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Currently I'm experimenting with localStorage to store a large amount of objects of same type, and I am getting a bit confused.

One way of thinking is to store all the object in an array. But then for each read/write of a single object I need to deserialise/serialise the whole array.

The other way is to directly store each object with its key in the localStorage. This will make accessing each object much easier but I'm worried of the amount of objects that will be stored (tens of thousands). Also, getting all the objects will require iterating the whole localStorage!

I'm wondering which way will be better in your experience? Also, would it be worthwhile to try on more sophisticated client side database like PouchDB?

  • Is there a chance, that your project may collect more than 5 MBs of data offline? If so, then you definitely need PouchDB and it's WebSQL and IndexedDB adapters(while still have localStorage option for very old browsers) – Angel Paraskov Jul 1 '15 at 10:24
  • I'm aware of the 5MB limit on localstorage. It is good so far so I'm not too worried about it. PouchDB is a 100k+ dependency I don't really want to add this if it really help. – Wudong Jul 1 '15 at 10:28
  • Well, if the space is not the problem, then why not go PouchDB and avoid all that wondering how to store data and how to late update it. Let the PouchDB API care for that instead you. You also has very good support for map/reduce CouchDB style, or even SQL, GQL and Mongo Plugins to write queries in SQL, Google QL, or Mongo style. Good luck – Angel Paraskov Jul 1 '15 at 11:15
  • PouchDB is ~50KB min+gz, whereas LocalForage is ~20KB. :) – nlawson Jul 2 '15 at 15:15
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If you do not want to have a lot of keys, you can:

  • concat row JSONs with \n and store them as a single key
  • build and update an index(es) stored under separate keys, each linking some key with a particular row number.

In this case parsing rows is just .split('\n') that is ~2 orders of magnitude faster, then JSON.parse.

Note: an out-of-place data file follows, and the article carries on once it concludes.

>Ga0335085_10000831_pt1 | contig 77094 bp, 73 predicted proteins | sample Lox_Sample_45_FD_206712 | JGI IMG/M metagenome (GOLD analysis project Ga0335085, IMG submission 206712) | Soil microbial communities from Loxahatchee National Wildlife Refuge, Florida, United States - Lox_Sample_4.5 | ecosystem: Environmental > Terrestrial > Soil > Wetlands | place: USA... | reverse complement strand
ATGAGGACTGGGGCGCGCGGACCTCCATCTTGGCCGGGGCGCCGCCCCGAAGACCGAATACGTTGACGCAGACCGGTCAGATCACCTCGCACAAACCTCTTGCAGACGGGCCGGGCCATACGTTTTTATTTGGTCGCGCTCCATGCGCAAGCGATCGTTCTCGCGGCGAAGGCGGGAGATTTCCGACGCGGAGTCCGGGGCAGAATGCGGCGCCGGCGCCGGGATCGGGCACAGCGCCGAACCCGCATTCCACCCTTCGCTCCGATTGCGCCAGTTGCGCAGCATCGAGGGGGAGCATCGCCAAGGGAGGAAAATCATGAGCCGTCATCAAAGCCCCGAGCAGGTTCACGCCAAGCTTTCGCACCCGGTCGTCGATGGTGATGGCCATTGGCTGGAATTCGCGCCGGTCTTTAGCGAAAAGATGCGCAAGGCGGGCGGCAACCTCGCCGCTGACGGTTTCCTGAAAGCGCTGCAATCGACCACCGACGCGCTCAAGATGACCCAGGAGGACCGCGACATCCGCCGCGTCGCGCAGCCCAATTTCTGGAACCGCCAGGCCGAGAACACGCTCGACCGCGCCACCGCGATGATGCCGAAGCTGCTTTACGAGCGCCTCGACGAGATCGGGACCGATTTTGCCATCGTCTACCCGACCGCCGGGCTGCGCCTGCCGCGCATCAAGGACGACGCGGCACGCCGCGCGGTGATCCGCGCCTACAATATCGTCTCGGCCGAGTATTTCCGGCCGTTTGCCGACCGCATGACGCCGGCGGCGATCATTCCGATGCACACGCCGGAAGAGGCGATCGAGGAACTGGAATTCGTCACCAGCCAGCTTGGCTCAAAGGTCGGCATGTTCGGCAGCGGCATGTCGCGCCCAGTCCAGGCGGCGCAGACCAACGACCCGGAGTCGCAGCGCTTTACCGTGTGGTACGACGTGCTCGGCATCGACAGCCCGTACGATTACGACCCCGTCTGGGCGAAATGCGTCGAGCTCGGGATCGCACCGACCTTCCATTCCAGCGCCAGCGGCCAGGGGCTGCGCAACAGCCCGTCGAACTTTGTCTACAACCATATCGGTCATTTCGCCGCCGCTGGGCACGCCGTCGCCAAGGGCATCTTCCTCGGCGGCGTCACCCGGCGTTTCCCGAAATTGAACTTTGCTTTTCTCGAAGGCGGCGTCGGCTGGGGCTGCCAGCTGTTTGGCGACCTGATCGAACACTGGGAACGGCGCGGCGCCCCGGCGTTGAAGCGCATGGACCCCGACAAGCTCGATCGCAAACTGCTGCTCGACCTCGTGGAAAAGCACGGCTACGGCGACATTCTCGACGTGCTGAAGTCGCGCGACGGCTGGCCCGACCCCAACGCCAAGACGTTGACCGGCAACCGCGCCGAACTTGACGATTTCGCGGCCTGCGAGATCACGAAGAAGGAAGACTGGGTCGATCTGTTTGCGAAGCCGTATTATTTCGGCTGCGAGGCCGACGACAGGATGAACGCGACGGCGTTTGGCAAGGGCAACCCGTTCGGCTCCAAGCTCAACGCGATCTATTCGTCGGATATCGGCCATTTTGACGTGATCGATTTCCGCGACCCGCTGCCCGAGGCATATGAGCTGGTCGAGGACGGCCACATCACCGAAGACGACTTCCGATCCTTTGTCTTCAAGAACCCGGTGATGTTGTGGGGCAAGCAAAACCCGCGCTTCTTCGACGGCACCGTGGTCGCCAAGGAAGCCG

Please, notice, that you possibly need special effort to syncronize simultaneously opened tabs. It can be a challenge in complex cases.

localStorage has both good and bad parts.

Good parts:

  • syncronous;
  • extremely fast, both read and write are just memcpy – it‘s 100+Mb/s throughput even on weak devices (for example JSON.stringify is in general 5-20 times slower than localStorage.setItem);
  • thoroughly tested and reliable.

Bad news:

  • no transactions, so you need an engineering effort to sync tabs;
  • think you have not more than 2Mb (cause there exist systems with this limit);
  • 2Mb of storage actually mean 1M chars you can save.

These points show borders of localStorage applicability as a DB. LS is good for tasks, where you need syncronicity and speed, and where you can trim you DB to fit into quota.

So localStorage is good for caches and logs. Not more.

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If you want something simple for storing a large amount of key/values, and you don't want to have to worry about the types, then I recommend LocalForage. You can store strings, numbers, arrays, objects, Blobs, whatever you want. It uses IndexedDB and WebSQL where available, so the storage limits are much higher than LocalStorage.

PouchDB works too, but the API is more complex, and it's better-suited for when you want to sync data with CouchDB on the server.

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I hadn't personally used localStorage to manage so many elements.

However, the pattern I usually use to manage data is to load the complete info database into a javascript object, manage it on memory during the proccess and saving it again to localStorage when the proccess is finished.

Of course, this pattern may not be a good approach to your needings, depending on your project specifications.

If you need to save data constantly, data access could become a problem, and thus probably using some type of small database access is a better option.

If your data volume is exceptionally high it also could be a problem to manage it on memory, however, depending on data model, you'd be able to build it to efficient structures that would allow you to load and save data just when it's needed.

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